Grey shrike-thrush Colluricincla harmonica, photographed by Sammy Sam.

Colluricincla, the shrike-thrushes, includes at least four species found in Australia and New Guinea (excluding a couple of species better included in Pachycephala). They are larger, slenderer and more narrow-headed than the whistlers, with less dimorphic coloration. The grey shrike-thrush C. harmonica of Australia has a high reputation as a singer. Some recent authors have also suggested inclusion of two further New Guinean species, the rusty pitohui Pitohui ferrugineus and white-bellied pitohui P. incertus, in Colluricincla. The genus Pitohui has been used to include a group of about half a dozen New Guinean species in the Pachycephalidae, which are relatively large and brash as pachycephalids go. They are variously reddish, black, or some combination of the two (the white-bellied pitohui has, as its name indicates, a yellowish-white underside). They have become most notorious in recent years for the discovery that, with the apparent exception of P. incertus, they are in fact toxic, with their skin and feathers containing batrachotoxins comparable to those found in the arrow-poison frogs of South America. Like the arrow-poison frogs, the birds probably do not generate the toxin themselves, but accumulate it from a diet of toxin-carrying melyrid beetles. However, molecular studies have indicated that the genus Pitohui as previously recognised is polyphyletic. The hooded pitohui P. dichrous and the variable pitohui P. kirhocephalus, the latter of which is the type species of the genus, are more closely related to the Oriolidae than the Pachycephalidae, while three species remain close to Pachycephala and Colluricincla. As well as the two species mentioned previously (which may be included in Colluricincla or maintained as a distinct genus for which the name Pseudorectes is available), the black pitohui 'Pitohui' nigrescens should be included in the Pachycephalidae as its own genus Melanorectes. As well as being closer to black than the reddish Pseudorectes species, Melanorectes nigrescens apparently possesses a 'peculiar musky smell' (Rothschild & Hartert 1913).

Rusty pitohui Pseudorectes ferrugineus, photographed by Dubi Shapiro.

The remaining two species of the Pachycephalidae are placed by Jønsson et al. (2010) in the genus Coracornis: the maroon-backed whistler C. raveni of Sulawesi and the Sangihe shrike-thrush C. sanghirensis of Sangihe, north of Sulawesi (as the vernacular name suggests, this species was previously included in Colluricincla). Neither of these species appears to be particularly well-known: in particular, C. sanghirensis was first described in 1881 but not observed again for over 100 years until 1985 (Rozendaal & Lambert 1999). So long was the gap between observations that several authors had, in this time, assumed that the original specimen must have been mislabelled and come from somewhere in New Guinea rather than Sangihe. This misinterpretation was encouraged by the belief that the species was directly related to the little shrike-thrush Colluricincla megarhyncha, found on the wrong side of the Wallace line to easily colonise Sangihe. As it is, C. sanghirensis is restricted to only a small area of forest on Sangihe at an altitude above 600 m, and was regarded by Rozendaal & Lambert (1999) as critically endangered. Its identification with Coracornis rather than Colluricincla was done by Jønsson et al. (2010) on the basis of molecular analysis; when comparing C. sanghirensis with Colluricincla, Rozendaal & Lambert (1999) do not appear to have also considered Coracornis raveni.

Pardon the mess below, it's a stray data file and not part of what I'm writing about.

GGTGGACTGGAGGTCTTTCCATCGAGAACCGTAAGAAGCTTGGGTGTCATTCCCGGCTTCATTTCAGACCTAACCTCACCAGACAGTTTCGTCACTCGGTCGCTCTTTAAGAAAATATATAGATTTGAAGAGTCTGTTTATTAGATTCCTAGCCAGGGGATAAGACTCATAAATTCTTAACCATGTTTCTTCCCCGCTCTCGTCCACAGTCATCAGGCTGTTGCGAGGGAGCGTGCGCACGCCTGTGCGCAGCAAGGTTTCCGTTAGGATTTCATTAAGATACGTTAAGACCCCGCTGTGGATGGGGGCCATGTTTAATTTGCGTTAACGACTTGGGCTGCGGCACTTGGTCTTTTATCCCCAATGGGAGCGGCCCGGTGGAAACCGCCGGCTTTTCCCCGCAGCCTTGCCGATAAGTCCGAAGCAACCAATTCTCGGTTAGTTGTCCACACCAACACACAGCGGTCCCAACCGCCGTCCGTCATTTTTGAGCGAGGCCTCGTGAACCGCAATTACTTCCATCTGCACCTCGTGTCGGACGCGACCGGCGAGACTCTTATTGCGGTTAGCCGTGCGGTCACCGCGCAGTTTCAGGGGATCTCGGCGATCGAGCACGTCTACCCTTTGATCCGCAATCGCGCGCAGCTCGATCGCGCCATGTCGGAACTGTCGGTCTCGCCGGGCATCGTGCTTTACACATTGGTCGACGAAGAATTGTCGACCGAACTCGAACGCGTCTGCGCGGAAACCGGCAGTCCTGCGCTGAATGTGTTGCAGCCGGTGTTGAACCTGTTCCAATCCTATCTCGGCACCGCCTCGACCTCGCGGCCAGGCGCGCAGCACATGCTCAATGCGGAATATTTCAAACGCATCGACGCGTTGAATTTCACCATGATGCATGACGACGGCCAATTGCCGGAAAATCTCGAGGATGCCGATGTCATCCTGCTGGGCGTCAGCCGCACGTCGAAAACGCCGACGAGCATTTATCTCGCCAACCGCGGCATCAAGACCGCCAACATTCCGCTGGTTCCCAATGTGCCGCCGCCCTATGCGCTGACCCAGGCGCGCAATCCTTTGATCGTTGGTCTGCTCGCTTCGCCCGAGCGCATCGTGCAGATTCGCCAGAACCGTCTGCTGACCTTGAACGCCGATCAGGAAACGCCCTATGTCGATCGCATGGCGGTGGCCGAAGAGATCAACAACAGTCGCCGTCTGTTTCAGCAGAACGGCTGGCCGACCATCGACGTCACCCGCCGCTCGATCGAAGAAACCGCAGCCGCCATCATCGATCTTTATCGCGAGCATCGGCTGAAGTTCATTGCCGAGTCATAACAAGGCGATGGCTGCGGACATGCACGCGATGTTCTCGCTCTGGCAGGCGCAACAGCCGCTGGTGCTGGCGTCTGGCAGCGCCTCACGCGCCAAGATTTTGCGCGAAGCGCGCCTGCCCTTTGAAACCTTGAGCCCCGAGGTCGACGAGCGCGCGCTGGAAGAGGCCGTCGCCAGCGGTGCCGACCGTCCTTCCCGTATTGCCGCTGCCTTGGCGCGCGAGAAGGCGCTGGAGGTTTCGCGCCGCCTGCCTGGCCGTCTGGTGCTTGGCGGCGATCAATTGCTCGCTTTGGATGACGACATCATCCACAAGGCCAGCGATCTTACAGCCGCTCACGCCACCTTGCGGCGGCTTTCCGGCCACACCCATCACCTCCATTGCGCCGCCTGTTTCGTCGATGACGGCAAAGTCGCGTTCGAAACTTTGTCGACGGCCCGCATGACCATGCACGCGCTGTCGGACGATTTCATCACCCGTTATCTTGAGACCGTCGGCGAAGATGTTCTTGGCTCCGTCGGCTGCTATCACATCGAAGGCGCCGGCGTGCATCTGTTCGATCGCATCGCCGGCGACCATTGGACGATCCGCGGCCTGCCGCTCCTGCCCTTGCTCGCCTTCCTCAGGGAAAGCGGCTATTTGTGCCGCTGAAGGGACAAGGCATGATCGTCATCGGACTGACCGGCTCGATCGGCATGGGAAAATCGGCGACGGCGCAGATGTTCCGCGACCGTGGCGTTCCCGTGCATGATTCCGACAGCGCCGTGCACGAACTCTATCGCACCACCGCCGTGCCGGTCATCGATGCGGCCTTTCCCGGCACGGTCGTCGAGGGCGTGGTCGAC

Sangihe shrike-thrush Coracornis sanghirensis, photographed by Marc Thibault.


Boles, W, E. 1979. The relationships of the Australo-Papuan flycatchers. Emu 79: 107-110.

Jetz, W., G. H. Thomas, J. B. Joy, K. Hartmann & A. O. Mooers. 2012. The global diversity of birds in space and time. Nature 491: 444-448.

Jønsson, K. A., R. C. K. Bowie, R. G. Moyle, L. Christidis, J. A. Norman, B. W. Benz & J. Fjeldså. 2010. Historical biogeography of an Indo-Pacific passerine bird family (Pachycephalidae): different colonization patterns in the Indonesian and Melanesian archipelagos. Journal of Biogeography 37: 245-257.

Rothschild, W., & E. Hartert. 1913. List of the collections of birds made by Albert S. Meek in the lower ranges of the Snow Mountains, on the Eilanden River, and on Mount Goliath during the years 1910 and 1911. Novitates Zoologicae 20 (3): 473-527.

Rozendaal, F. G., & F. R. Lambert. 1999. The taxonomic and conservation status of Pinarolestes sanghirensis Oustalet 1881. Forktail 15: 1-13.